The present privacy is important to defend in relation to possible future crimes due to law changes. When you say 'I have nothing to hide', it is not true because maybe in the future will be a crime things that now are not:
'The technology industry is bracing for the uncomfortable possibility of having to hand over pregnancy-related data to law enforcement, in the wake of the U.S. Supreme Court's decision on Friday to overturn the Roe v. Wade precedent that for decades guaranteed a woman's constitutional right to an abortion.
As state laws limiting abortion kick in after the ruling, technology trade representatives told Reuters they fear police will obtain warrants for customers' search history, geolocation and other information indicating plans to terminate a pregnancy. Prosecutors could access the same via a subpoena, too.'
Other links: Search warrants for menstrual data on tracking apps 
Bias, or prejudice for or against a thing, person, or group, is traditionally thought of as part of human decision-making. But, bias can extend beyond individual actions and infiltrate the systems created by people: Even computers, which think in purely mathematical terms, take on the human trait of prejudice. Members of marginalized groups, such as women and people of color, are often those adversely affected by erroneous algorithms.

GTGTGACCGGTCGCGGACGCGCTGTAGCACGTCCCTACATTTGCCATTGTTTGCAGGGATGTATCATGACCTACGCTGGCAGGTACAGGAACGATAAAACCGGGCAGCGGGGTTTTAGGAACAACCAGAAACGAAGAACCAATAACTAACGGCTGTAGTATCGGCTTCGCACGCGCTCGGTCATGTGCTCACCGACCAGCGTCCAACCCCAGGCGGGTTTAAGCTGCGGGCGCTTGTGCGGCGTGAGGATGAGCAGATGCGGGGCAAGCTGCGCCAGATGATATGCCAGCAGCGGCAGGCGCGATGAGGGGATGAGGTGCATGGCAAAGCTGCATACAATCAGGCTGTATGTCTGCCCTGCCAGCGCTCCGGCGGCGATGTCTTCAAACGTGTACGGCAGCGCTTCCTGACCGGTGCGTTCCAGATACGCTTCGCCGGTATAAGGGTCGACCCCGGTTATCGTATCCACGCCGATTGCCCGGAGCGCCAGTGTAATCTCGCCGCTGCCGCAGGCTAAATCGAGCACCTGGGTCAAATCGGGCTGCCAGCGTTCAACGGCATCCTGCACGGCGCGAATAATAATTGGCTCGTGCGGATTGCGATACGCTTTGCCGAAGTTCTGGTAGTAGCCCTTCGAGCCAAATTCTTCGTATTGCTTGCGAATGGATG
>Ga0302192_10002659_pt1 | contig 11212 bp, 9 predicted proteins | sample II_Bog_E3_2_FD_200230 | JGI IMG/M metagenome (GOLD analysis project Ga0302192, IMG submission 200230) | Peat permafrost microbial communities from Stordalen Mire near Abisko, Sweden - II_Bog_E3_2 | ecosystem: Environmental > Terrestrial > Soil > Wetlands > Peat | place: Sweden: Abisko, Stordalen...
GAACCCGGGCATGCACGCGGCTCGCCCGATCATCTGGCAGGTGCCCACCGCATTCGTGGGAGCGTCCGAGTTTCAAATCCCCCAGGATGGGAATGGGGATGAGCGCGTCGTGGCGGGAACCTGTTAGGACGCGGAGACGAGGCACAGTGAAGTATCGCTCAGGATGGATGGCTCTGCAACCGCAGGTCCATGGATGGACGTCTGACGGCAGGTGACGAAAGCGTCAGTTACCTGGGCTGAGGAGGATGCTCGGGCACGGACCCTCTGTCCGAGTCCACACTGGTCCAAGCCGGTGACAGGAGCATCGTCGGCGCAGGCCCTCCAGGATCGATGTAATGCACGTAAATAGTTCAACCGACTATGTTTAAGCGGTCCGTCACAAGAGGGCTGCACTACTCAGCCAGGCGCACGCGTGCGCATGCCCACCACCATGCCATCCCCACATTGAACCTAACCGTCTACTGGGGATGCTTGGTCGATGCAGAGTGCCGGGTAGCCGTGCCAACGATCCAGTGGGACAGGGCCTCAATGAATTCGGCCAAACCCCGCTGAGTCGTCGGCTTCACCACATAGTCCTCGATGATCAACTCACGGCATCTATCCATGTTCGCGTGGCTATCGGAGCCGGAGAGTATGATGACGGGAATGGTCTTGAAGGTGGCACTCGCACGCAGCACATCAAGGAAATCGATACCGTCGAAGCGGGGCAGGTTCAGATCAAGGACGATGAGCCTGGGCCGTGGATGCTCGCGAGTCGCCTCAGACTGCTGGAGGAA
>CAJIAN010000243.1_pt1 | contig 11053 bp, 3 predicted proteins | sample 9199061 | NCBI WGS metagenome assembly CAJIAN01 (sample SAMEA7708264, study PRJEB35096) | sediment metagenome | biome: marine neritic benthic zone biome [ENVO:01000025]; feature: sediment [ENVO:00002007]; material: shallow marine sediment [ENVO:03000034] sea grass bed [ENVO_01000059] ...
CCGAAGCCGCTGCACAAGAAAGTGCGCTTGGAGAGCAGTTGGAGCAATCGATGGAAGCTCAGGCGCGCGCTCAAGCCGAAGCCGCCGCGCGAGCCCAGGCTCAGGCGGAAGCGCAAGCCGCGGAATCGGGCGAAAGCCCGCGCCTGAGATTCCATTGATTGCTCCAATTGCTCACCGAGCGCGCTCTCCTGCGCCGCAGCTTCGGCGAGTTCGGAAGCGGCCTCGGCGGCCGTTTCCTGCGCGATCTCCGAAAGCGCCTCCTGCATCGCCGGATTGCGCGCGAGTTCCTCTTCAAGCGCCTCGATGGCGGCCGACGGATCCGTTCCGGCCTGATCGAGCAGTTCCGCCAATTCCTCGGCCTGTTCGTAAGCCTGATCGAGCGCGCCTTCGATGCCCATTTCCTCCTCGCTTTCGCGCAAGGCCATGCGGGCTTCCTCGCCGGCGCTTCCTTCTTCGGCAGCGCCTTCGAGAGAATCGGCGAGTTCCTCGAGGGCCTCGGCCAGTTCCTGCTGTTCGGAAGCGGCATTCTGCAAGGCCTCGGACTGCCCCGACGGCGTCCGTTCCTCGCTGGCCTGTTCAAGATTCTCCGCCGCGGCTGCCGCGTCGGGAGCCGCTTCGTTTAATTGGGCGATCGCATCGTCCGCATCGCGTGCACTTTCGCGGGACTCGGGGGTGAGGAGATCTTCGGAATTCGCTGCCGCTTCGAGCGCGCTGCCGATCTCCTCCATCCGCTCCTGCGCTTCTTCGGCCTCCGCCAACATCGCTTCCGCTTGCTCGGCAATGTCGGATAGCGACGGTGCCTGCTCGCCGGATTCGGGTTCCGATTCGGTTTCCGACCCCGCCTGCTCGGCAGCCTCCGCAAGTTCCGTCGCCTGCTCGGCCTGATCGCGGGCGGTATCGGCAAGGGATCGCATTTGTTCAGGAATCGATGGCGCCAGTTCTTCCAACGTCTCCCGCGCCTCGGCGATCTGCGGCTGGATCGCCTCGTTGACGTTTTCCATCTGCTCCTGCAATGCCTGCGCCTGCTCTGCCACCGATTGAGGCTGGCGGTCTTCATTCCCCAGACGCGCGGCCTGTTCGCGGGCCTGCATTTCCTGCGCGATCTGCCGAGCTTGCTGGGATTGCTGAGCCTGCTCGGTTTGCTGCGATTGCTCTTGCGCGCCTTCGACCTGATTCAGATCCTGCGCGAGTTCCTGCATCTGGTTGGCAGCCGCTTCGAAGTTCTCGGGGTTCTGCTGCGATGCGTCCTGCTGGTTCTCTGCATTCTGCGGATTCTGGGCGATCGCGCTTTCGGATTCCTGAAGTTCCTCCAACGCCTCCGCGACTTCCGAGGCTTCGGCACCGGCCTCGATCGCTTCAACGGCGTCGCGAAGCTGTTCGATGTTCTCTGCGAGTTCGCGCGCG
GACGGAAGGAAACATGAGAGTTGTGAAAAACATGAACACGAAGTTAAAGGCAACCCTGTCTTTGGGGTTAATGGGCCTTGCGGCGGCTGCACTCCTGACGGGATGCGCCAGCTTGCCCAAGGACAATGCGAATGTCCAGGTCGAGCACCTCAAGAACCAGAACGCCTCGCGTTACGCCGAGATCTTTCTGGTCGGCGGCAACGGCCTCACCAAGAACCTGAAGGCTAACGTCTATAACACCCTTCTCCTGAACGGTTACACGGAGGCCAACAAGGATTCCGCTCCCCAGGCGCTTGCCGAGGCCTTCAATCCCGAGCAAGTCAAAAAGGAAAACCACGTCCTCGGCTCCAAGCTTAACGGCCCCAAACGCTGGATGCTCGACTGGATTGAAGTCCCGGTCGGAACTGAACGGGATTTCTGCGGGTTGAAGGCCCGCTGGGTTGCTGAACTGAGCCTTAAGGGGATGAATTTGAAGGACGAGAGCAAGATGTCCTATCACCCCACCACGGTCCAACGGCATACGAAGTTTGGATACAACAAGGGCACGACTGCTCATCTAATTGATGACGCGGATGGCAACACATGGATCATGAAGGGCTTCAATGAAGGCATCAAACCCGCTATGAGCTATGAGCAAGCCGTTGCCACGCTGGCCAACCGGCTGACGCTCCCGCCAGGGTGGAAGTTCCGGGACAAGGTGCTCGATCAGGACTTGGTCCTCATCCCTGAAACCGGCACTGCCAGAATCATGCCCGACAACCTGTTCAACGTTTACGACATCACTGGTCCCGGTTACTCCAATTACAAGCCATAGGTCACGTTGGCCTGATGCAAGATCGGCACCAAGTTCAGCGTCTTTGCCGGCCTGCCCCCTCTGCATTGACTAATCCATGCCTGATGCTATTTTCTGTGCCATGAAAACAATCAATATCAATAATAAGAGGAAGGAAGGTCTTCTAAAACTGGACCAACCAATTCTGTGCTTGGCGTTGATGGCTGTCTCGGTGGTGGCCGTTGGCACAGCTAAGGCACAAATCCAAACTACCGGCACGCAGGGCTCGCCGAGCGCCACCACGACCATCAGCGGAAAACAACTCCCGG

AI is created using a feedback loop. Real-world experiences shape data, which is used to build algorithms. Those algorithms drive decisions affecting real-world experiences. This kind of circular reasoning means that bias can infiltrate the AI process in many ways. At a more granular level, humans generate, collect, and label the data that goes into datasets. Humans determine what datasets, variables, and rules the algorithms learn from to make predictions. Both of these stages can introduce biases that become embedded in AI systems.
(Lack of) Representation in AI, at a Glance:
Examples of How AI Bias Affects Marginalized Groups:
Other links: Microsoft shuts down AI chatbot after it turned into a Nazi . AI programs exhibit racial and gender biases, research reveals . When Good Algorithms Go Sexist: Why and How to Advance AI Gender Equity